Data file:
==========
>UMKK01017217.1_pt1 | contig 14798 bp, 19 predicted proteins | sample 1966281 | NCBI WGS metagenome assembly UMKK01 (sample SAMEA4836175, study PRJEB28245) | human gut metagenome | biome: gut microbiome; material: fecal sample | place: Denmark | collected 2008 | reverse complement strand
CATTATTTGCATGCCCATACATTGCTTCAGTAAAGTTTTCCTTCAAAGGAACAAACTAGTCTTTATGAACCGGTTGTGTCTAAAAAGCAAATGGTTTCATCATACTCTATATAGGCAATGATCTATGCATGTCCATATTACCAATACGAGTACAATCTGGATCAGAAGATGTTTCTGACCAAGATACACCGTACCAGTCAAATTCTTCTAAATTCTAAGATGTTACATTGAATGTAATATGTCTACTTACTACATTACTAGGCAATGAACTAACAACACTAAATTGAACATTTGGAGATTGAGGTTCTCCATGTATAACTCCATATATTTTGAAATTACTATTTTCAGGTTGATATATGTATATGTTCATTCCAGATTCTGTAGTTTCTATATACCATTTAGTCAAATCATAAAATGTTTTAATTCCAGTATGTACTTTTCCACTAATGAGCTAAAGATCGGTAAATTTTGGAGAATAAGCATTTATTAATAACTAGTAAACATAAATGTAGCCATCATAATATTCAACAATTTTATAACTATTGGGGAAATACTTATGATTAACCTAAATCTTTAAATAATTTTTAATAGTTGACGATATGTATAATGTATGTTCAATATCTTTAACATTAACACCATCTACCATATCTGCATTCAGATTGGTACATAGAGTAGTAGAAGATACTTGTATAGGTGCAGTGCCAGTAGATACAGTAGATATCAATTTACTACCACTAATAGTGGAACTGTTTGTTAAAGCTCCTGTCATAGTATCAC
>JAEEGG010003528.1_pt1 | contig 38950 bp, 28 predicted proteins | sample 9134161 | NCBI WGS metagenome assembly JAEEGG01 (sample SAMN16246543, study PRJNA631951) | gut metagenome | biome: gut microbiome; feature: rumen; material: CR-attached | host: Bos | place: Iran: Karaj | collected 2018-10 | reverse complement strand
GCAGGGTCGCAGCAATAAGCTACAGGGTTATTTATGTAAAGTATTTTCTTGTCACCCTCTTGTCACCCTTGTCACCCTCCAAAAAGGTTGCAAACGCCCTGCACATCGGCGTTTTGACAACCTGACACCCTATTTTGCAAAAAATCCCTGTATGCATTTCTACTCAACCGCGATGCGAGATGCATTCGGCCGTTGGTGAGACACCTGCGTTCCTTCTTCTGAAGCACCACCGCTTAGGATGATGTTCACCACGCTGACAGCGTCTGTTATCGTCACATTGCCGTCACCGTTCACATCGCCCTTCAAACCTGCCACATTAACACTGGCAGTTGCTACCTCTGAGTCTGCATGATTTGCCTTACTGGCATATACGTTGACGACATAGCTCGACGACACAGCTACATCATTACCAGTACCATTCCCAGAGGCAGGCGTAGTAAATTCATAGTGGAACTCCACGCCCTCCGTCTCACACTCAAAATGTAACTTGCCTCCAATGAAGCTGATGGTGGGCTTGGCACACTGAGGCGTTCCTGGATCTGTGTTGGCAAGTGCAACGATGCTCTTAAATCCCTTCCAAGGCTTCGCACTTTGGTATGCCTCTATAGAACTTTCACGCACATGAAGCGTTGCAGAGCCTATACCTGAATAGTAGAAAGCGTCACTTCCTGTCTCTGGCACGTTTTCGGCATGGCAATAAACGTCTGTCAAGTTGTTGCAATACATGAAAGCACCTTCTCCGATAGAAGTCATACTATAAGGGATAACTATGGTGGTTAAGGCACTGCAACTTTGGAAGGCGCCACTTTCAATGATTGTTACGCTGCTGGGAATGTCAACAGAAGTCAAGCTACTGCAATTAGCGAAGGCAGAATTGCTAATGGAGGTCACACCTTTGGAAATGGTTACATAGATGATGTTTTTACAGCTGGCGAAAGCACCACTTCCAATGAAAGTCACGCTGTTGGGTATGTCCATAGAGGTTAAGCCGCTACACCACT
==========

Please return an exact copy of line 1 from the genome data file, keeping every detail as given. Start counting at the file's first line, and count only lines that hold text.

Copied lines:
>UMKK01017217.1_pt1 | contig 14798 bp, 19 predicted proteins | sample 1966281 | NCBI WGS metagenome assembly UMKK01 (sample SAMEA4836175, study PRJEB28245) | human gut metagenome | biome: gut microbiome; material: fecal sample | place: Denmark | collected 2008 | reverse complement strand